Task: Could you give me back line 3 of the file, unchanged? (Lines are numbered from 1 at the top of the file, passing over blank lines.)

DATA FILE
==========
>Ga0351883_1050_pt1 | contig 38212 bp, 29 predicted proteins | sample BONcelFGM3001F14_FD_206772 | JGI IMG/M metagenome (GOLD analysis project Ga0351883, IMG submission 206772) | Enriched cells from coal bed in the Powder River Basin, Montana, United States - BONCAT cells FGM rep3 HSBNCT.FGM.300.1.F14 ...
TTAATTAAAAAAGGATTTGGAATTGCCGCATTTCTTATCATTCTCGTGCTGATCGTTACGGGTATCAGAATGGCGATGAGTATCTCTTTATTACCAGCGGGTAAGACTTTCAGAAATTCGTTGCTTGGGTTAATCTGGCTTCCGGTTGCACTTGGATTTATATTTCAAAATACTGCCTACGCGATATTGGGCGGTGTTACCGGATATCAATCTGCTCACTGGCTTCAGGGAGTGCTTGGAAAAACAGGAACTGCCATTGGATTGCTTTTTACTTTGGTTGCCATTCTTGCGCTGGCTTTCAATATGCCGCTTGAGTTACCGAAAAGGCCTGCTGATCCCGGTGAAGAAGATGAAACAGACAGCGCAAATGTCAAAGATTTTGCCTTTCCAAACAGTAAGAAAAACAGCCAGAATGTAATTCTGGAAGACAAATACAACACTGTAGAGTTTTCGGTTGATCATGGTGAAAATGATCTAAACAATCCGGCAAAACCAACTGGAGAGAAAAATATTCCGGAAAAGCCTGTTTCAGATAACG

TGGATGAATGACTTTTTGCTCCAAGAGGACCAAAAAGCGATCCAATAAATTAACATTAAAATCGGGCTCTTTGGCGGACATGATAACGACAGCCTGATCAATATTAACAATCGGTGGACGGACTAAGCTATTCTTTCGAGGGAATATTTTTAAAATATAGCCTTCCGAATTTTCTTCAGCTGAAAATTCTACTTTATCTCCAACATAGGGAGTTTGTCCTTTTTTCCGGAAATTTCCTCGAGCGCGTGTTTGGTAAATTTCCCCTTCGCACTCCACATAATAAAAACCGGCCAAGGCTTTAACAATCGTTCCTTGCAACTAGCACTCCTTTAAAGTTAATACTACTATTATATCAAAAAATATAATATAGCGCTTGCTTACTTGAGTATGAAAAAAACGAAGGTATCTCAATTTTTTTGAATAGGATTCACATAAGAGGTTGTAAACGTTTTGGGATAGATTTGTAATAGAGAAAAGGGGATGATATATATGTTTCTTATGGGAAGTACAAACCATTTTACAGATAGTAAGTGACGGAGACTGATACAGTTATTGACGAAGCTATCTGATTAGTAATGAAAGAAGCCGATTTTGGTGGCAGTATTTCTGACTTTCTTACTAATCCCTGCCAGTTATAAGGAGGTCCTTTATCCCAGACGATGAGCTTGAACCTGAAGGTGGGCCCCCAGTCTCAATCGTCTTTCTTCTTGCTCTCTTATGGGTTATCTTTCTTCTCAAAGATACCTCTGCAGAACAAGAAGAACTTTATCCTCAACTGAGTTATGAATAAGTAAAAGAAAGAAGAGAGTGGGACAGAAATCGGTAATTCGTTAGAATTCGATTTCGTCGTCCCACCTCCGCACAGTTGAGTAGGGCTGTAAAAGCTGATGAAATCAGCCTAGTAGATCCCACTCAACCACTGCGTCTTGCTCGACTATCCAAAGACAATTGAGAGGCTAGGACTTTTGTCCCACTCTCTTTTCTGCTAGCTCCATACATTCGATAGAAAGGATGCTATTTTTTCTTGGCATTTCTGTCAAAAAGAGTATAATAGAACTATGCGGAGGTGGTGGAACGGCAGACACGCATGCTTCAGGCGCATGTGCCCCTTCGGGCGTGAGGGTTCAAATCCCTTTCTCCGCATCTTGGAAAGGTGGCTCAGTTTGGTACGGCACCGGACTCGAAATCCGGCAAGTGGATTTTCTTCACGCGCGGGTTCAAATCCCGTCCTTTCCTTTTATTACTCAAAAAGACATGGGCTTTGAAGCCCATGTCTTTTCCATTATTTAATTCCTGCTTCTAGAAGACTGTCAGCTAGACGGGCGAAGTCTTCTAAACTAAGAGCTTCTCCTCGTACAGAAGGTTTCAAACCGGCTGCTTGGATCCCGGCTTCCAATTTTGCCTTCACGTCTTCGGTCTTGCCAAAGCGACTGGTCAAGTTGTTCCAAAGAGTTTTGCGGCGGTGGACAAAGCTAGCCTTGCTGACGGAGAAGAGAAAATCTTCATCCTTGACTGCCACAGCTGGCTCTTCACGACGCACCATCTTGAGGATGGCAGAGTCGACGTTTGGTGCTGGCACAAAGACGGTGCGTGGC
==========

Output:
TGGATGAATGACTTTTTGCTCCAAGAGGACCAAAAAGCGATCCAATAAATTAACATTAAAATCGGGCTCTTTGGCGGACATGATAACGACAGCCTGATCAATATTAACAATCGGTGGACGGACTAAGCTATTCTTTCGAGGGAATATTTTTAAAATATAGCCTTCCGAATTTTCTTCAGCTGAAAATTCTACTTTATCTCCAACATAGGGAGTTTGTCCTTTTTTCCGGAAATTTCCTCGAGCGCGTGTTTGGTAAATTTCCCCTTCGCACTCCACATAATAAAAACCGGCCAAGGCTTTAACAATCGTTCCTTGCAACTAGCACTCCTTTAAAGTTAATACTACTATTATATCAAAAAATATAATATAGCGCTTGCTTACTTGAGTATGAAAAAAACGAAGGTATCTCAATTTTTTTGAATAGGATTCACATAAGAGGTTGTAAACGTTTTGGGATAGATTTGTAATAGAGAAAAGGGGATGATATATATGTTTCTTATGGGAAGTACAAACCATTTTACAGATAGTAAGTGACGGAGACTGATACAGTTATTGACGAAGCTATCTGATTAGTAATGAAAGAAGCCGATTTTGGTGGCAGTATTTCTGACTTTCTTACTAATCCCTGCCAGTTATAAGGAGGTCCTTTATCCCAGACGATGAGCTTGAACCTGAAGGTGGGCCCCCAGTCTCAATCGTCTTTCTTCTTGCTCTCTTATGGGTTATCTTTCTTCTCAAAGATACCTCTGCAGAACAAGAAGAACTTTATCCTCAACTGAGTTATGAATAAGTAAAAGAAAGAAGAGAGTGGGACAGAAATCGGTAATTCGTTAGAATTCGATTTCGTCGTCCCACCTCCGCACAGTTGAGTAGGGCTGTAAAAGCTGATGAAATCAGCCTAGTAGATCCCACTCAACCACTGCGTCTTGCTCGACTATCCAAAGACAATTGAGAGGCTAGGACTTTTGTCCCACTCTCTTTTCTGCTAGCTCCATACATTCGATAGAAAGGATGCTATTTTTTCTTGGCATTTCTGTCAAAAAGAGTATAATAGAACTATGCGGAGGTGGTGGAACGGCAGACACGCATGCTTCAGGCGCATGTGCCCCTTCGGGCGTGAGGGTTCAAATCCCTTTCTCCGCATCTTGGAAAGGTGGCTCAGTTTGGTACGGCACCGGACTCGAAATCCGGCAAGTGGATTTTCTTCACGCGCGGGTTCAAATCCCGTCCTTTCCTTTTATTACTCAAAAAGACATGGGCTTTGAAGCCCATGTCTTTTCCATTATTTAATTCCTGCTTCTAGAAGACTGTCAGCTAGACGGGCGAAGTCTTCTAAACTAAGAGCTTCTCCTCGTACAGAAGGTTTCAAACCGGCTGCTTGGATCCCGGCTTCCAATTTTGCCTTCACGTCTTCGGTCTTGCCAAAGCGACTGGTCAAGTTGTTCCAAAGAGTTTTGCGGCGGTGGACAAAGCTAGCCTTGCTGACGGAGAAGAGAAAATCTTCATCCTTGACTGCCACAGCTGGCTCTTCACGACGCACCATCTTGAGGATGGCAGAGTCGACGTTTGGTGCTGGCACAAAGACGGTGCGTGGC